Coe, coincidentally, has known Bach since 1981, when they were both part of the first athletes commission that addressed that year’s Olympic Congress: “The IOC,” said Coe, “and the wider movement, can be confident that in moving forward they have a new president who sees the Games through the eyes of competitors.”

Bach also maintains the safe and reliable European face, as eight of the nine IOC presidents in the 119-year history of organisation also have, including our own Lord Killanin, from 1972-'80, the only exception being the American Avery Brundage, who held the IOC presidency for 20 years, from 1952-72. In succeeding Jacques Rogge, the Belgian who held the role for the previous 12 years, Bach benefitted from Rogge's personal endorsement, just like Rogge had the personal endorsement of his predecessor, Juan Antonio Samaranch. This is how the Lord of the Rings is generally handed down.

His ties with the IOC also run deep, not just as current head of the German Olympic committee, but in his role on the executive board under both Rogge and Samaranch, helping to master their legal affairs and TV rights.

Devoid of controversy
It's also a pure given now that candidates for the IOC president, much more so than candidate cities, must be devoid of any controversy, potentially or otherwise. The IOC, they know, were saved from utter embarrassment in 2001, when Rogge was voted in, marginally so, ahead of Korea's Kim Un-yong: four years later, Un-yong was sentenced to two-and-a-half years in jail for corruption, embezzling millions of dollars from the sporting organisations he controlled. That was a potentially fatal bullet the IOC narrowly avoided.

Bach, however, wasn't unanimously endorsed, not even by his own country. In the run-up to last Tuesday's election, German TV ran a largely shallow documentary which alleged that Bach had once cheated as a young fencer (by using a wet glove to disable the scoring system) and had agreed to illegitimate payments of star athletes when working as an Adidas executive, at a time when athletes were meant to be still amateur. Bach was able to brush all that aside as "nonsense", which essentially it was.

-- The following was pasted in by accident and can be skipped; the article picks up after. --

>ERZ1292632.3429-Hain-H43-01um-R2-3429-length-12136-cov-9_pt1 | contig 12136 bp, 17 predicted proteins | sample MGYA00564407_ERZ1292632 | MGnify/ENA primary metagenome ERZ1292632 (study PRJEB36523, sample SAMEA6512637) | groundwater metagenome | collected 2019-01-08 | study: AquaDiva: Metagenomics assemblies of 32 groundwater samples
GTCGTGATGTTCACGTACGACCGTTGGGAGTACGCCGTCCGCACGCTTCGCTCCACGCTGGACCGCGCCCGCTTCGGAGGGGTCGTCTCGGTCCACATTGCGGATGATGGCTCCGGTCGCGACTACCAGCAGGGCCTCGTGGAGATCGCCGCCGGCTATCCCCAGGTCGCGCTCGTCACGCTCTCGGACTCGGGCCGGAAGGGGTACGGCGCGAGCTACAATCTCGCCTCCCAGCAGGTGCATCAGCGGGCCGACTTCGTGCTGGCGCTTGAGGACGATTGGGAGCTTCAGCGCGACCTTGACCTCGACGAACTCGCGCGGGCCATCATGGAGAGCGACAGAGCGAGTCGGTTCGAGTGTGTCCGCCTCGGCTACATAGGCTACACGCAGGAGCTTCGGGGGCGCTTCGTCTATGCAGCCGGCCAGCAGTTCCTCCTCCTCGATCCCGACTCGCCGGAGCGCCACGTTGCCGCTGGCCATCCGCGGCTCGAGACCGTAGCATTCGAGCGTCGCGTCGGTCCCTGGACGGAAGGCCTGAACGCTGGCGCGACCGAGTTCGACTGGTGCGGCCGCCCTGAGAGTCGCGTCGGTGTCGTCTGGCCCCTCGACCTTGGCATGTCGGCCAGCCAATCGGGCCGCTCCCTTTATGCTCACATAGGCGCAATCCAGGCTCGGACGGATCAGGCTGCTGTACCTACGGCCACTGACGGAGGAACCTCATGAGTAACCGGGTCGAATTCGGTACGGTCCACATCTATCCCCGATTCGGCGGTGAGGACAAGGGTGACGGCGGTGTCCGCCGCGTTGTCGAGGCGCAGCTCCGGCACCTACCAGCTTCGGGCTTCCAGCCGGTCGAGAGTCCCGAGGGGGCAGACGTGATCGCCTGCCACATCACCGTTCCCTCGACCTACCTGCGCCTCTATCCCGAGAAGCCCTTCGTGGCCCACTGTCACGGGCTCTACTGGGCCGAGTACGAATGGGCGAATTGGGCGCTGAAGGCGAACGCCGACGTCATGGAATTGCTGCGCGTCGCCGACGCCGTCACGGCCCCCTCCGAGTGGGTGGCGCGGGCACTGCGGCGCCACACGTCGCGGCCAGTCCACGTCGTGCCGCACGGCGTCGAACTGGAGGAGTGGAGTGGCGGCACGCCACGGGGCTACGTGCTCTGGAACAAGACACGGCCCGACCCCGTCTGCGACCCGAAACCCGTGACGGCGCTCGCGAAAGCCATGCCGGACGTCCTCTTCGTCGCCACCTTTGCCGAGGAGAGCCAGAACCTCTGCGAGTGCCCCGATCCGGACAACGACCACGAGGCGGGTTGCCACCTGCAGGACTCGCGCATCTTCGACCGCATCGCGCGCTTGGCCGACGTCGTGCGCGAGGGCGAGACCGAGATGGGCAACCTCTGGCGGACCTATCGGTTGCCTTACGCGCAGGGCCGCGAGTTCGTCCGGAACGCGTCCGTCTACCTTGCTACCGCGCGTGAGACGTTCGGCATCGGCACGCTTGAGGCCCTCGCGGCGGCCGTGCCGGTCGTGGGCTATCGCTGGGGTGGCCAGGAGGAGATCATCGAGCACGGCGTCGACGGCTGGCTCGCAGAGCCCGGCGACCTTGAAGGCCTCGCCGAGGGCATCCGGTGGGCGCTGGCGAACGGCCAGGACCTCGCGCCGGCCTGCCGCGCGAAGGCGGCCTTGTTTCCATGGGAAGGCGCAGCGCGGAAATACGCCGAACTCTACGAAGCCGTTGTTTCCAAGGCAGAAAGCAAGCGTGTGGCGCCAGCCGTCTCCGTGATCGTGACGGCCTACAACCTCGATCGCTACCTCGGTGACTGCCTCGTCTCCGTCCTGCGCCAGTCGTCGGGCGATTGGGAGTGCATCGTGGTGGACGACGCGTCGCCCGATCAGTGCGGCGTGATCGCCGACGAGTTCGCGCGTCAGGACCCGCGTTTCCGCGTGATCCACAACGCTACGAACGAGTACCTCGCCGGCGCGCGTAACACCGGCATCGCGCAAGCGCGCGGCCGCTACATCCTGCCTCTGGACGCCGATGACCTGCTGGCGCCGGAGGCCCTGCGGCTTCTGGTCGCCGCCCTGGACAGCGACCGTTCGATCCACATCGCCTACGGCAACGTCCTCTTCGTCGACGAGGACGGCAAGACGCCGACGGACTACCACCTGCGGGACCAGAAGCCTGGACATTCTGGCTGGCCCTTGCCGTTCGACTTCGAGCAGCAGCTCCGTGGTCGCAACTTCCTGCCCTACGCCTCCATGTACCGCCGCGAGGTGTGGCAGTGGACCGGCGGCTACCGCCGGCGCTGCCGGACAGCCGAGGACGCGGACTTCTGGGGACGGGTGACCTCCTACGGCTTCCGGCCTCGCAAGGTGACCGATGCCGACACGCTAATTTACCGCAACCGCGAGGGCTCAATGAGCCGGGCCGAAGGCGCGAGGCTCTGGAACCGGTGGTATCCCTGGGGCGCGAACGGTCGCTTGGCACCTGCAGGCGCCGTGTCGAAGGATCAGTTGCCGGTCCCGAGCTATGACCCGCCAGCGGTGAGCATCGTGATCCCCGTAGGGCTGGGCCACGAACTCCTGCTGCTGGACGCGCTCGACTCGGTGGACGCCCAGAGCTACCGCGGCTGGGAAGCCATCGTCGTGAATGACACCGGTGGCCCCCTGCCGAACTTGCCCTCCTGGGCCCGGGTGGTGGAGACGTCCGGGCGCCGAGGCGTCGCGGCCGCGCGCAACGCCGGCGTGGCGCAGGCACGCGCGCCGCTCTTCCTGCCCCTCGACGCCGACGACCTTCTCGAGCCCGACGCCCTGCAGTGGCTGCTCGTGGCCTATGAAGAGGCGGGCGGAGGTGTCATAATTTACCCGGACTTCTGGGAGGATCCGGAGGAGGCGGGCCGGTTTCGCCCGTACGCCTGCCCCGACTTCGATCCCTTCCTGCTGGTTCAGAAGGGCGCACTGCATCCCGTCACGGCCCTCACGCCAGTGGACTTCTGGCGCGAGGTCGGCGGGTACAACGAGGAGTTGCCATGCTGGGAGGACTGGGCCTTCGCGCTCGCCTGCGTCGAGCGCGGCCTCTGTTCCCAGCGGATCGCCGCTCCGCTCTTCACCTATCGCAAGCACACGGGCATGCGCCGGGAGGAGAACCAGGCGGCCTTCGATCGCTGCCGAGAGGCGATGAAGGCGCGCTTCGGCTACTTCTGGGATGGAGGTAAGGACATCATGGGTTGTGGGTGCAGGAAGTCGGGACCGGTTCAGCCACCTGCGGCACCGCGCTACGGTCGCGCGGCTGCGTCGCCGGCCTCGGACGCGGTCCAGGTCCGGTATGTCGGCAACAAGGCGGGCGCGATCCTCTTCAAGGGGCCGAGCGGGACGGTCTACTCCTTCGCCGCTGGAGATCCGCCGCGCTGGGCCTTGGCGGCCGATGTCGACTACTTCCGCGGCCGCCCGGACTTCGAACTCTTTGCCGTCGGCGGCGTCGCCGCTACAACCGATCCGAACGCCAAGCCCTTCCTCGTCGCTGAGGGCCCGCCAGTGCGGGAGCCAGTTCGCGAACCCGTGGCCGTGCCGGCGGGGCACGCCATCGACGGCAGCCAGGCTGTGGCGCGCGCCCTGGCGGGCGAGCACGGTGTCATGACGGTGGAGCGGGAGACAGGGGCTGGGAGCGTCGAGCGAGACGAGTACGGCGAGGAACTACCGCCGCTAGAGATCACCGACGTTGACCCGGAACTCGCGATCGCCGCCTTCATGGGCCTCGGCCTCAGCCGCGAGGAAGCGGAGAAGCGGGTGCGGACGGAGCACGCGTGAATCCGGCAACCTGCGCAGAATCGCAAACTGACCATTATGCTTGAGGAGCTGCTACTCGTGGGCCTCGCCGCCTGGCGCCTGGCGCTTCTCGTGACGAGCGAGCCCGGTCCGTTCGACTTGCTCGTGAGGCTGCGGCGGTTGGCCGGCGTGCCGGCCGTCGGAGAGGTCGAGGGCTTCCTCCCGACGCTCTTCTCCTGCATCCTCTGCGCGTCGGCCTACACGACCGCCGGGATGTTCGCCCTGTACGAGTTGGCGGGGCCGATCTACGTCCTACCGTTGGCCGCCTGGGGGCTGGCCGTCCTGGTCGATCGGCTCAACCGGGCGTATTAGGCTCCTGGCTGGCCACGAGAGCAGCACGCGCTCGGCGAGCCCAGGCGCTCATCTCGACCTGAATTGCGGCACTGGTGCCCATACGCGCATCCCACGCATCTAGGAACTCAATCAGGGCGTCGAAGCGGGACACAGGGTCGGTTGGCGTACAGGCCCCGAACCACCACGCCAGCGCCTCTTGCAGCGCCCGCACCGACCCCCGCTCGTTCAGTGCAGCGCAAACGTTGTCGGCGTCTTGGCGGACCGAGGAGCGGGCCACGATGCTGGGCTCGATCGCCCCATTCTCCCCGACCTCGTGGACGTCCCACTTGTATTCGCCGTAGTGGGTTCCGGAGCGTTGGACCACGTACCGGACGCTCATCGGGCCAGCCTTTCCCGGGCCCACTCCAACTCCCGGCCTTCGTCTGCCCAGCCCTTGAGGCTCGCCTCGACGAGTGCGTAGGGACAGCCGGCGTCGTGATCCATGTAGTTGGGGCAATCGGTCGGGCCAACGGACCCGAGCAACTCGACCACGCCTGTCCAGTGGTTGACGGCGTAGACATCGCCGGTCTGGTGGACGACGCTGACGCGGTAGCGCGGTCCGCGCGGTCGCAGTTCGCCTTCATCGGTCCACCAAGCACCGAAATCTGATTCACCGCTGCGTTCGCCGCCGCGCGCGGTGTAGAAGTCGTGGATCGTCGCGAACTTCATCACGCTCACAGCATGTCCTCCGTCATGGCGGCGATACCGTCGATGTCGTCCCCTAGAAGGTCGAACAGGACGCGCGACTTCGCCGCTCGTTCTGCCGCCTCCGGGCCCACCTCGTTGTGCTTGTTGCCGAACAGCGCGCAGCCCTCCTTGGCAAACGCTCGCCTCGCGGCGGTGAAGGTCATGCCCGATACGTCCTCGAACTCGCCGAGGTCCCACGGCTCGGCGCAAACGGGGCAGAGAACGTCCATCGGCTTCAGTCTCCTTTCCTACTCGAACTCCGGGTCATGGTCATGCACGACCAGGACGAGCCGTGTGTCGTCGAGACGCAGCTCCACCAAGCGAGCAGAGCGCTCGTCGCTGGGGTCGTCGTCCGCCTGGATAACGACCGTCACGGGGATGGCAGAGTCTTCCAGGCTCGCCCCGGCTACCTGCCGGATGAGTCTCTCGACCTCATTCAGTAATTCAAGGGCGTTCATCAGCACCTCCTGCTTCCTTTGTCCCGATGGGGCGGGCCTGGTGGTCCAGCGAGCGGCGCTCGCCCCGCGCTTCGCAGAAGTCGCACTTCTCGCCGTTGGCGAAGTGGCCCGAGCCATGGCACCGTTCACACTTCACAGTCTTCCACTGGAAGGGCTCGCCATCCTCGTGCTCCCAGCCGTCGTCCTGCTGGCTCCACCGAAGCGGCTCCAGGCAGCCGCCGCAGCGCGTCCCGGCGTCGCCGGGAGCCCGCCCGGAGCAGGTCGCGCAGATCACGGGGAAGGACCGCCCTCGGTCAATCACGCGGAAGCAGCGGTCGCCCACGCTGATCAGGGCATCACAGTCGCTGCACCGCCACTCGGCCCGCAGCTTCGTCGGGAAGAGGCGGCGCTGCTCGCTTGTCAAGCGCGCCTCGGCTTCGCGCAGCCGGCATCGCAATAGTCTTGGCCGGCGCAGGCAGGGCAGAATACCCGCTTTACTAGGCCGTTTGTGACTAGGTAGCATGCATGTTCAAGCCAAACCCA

Tuesday’s vote, as it turned out, brought one allegation of greater currency, with talk of unfair lobbying from Sheikh Ahmad al-Fahad al-Sabah, from Kuwait – already regarded as one of the most powerful men within the IOC. The 50-year-old Sheikh Ahmad, who last year was named head of the world’s 204 national Olympic Committees, also lobbied hard for Tokyo to get the 2020 Olympics, and for wrestling to remain an Olympic, and that fact that all three were successful wasn’t just coincidence.

In the end Bach's election was straightforward, with just two rounds required before he had the necessary majority – with Puerto Rican banker Richard Carrion running him closest, getting 29 votes to Bach's 49.

Then, as if on cue, the first person to call Bach to offer his congratulations was Russian president Vladimir Putin, although needless to say, there was no talk of Russia's anti-gay legislation that is already hanging like a black cloud over the Sochi Winter Olympics, just four months away. Bach will very soon be hearing talk too of Rio's over-spending and construction delays ahead of the 2016 Olympics, not to mention that sponsorship in Brazil is proving a hard sell, all of which suggests that for Bach, if not for the rest of us, the seven years until Tokyo will indeed fly.